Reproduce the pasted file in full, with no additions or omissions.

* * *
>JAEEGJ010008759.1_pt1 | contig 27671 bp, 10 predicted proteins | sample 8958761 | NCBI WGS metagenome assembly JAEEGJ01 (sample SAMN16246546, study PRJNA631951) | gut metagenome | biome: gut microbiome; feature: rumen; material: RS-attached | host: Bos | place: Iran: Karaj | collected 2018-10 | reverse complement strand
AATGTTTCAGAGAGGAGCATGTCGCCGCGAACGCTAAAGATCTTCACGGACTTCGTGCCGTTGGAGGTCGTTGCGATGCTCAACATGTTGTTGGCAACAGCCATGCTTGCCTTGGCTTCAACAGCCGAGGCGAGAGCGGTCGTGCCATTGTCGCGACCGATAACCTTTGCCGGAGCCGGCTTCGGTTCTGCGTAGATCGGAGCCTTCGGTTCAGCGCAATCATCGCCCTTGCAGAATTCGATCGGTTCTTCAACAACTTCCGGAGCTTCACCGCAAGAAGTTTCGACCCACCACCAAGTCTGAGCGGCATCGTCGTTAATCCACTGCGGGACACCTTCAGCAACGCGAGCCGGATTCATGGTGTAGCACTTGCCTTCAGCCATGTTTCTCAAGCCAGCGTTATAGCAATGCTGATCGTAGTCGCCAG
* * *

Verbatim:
>JAEEGJ010008759.1_pt1 | contig 27671 bp, 10 predicted proteins | sample 8958761 | NCBI WGS metagenome assembly JAEEGJ01 (sample SAMN16246546, study PRJNA631951) | gut metagenome | biome: gut microbiome; feature: rumen; material: RS-attached | host: Bos | place: Iran: Karaj | collected 2018-10 | reverse complement strand
AATGTTTCAGAGAGGAGCATGTCGCCGCGAACGCTAAAGATCTTCACGGACTTCGTGCCGTTGGAGGTCGTTGCGATGCTCAACATGTTGTTGGCAACAGCCATGCTTGCCTTGGCTTCAACAGCCGAGGCGAGAGCGGTCGTGCCATTGTCGCGACCGATAACCTTTGCCGGAGCCGGCTTCGGTTCTGCGTAGATCGGAGCCTTCGGTTCAGCGCAATCATCGCCCTTGCAGAATTCGATCGGTTCTTCAACAACTTCCGGAGCTTCACCGCAAGAAGTTTCGACCCACCACCAAGTCTGAGCGGCATCGTCGTTAATCCACTGCGGGACACCTTCAGCAACGCGAGCCGGATTCATGGTGTAGCACTTGCCTTCAGCCATGTTTCTCAAGCCAGCGTTATAGCAATGCTGATCGTAGTCGCCAG